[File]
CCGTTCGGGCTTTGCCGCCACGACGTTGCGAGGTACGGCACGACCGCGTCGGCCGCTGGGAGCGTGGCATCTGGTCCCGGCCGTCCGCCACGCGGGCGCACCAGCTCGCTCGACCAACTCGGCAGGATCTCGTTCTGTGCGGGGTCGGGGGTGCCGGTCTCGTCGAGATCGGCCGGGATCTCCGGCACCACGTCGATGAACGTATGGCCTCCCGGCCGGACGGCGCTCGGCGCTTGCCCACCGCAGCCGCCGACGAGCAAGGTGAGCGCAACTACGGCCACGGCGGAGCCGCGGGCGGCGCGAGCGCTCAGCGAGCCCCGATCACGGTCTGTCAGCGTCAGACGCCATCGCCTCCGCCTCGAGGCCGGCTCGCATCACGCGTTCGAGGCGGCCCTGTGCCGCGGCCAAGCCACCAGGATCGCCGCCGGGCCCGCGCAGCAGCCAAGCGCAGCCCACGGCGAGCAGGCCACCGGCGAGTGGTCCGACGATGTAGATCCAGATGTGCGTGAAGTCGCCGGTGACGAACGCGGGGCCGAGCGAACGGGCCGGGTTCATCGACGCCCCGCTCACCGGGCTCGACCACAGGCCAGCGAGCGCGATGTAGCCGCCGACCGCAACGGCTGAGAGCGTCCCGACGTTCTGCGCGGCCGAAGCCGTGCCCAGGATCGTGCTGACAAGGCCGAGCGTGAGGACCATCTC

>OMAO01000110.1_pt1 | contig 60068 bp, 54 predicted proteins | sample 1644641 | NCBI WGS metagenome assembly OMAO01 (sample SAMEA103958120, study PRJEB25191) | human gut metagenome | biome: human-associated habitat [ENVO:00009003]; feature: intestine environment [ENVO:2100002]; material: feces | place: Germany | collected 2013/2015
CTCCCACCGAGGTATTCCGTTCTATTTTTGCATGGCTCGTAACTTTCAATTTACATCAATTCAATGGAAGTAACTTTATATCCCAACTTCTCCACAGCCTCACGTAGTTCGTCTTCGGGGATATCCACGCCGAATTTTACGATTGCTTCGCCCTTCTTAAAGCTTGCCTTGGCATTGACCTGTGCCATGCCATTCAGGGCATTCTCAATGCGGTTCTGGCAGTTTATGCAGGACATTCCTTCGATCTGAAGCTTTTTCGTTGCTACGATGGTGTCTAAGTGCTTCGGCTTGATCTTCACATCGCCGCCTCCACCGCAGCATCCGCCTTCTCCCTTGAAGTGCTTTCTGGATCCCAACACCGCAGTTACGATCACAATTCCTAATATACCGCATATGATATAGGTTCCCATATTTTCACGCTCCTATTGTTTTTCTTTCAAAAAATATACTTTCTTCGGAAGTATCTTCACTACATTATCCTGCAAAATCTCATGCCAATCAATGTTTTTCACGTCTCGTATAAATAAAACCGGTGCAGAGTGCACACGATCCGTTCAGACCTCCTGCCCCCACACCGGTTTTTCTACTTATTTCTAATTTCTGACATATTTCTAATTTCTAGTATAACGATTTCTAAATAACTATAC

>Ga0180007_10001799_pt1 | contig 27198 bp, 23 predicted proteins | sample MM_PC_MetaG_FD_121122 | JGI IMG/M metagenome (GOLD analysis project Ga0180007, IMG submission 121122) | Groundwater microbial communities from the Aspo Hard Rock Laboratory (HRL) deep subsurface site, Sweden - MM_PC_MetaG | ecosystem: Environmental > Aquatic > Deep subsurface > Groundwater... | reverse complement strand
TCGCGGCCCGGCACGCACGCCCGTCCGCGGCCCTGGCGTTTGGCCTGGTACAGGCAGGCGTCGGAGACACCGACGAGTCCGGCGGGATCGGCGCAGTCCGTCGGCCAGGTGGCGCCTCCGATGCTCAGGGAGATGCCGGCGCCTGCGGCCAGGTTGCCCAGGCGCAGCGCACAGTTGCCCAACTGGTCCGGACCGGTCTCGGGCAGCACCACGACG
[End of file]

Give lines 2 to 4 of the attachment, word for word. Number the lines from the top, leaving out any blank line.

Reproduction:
>OMAO01000110.1_pt1 | contig 60068 bp, 54 predicted proteins | sample 1644641 | NCBI WGS metagenome assembly OMAO01 (sample SAMEA103958120, study PRJEB25191) | human gut metagenome | biome: human-associated habitat [ENVO:00009003]; feature: intestine environment [ENVO:2100002]; material: feces | place: Germany | collected 2013/2015
CTCCCACCGAGGTATTCCGTTCTATTTTTGCATGGCTCGTAACTTTCAATTTACATCAATTCAATGGAAGTAACTTTATATCCCAACTTCTCCACAGCCTCACGTAGTTCGTCTTCGGGGATATCCACGCCGAATTTTACGATTGCTTCGCCCTTCTTAAAGCTTGCCTTGGCATTGACCTGTGCCATGCCATTCAGGGCATTCTCAATGCGGTTCTGGCAGTTTATGCAGGACATTCCTTCGATCTGAAGCTTTTTCGTTGCTACGATGGTGTCTAAGTGCTTCGGCTTGATCTTCACATCGCCGCCTCCACCGCAGCATCCGCCTTCTCCCTTGAAGTGCTTTCTGGATCCCAACACCGCAGTTACGATCACAATTCCTAATATACCGCATATGATATAGGTTCCCATATTTTCACGCTCCTATTGTTTTTCTTTCAAAAAATATACTTTCTTCGGAAGTATCTTCACTACATTATCCTGCAAAATCTCATGCCAATCAATGTTTTTCACGTCTCGTATAAATAAAACCGGTGCAGAGTGCACACGATCCGTTCAGACCTCCTGCCCCCACACCGGTTTTTCTACTTATTTCTAATTTCTGACATATTTCTAATTTCTAGTATAACGATTTCTAAATAACTATAC

>Ga0180007_10001799_pt1 | contig 27198 bp, 23 predicted proteins | sample MM_PC_MetaG_FD_121122 | JGI IMG/M metagenome (GOLD analysis project Ga0180007, IMG submission 121122) | Groundwater microbial communities from the Aspo Hard Rock Laboratory (HRL) deep subsurface site, Sweden - MM_PC_MetaG | ecosystem: Environmental > Aquatic > Deep subsurface > Groundwater... | reverse complement strand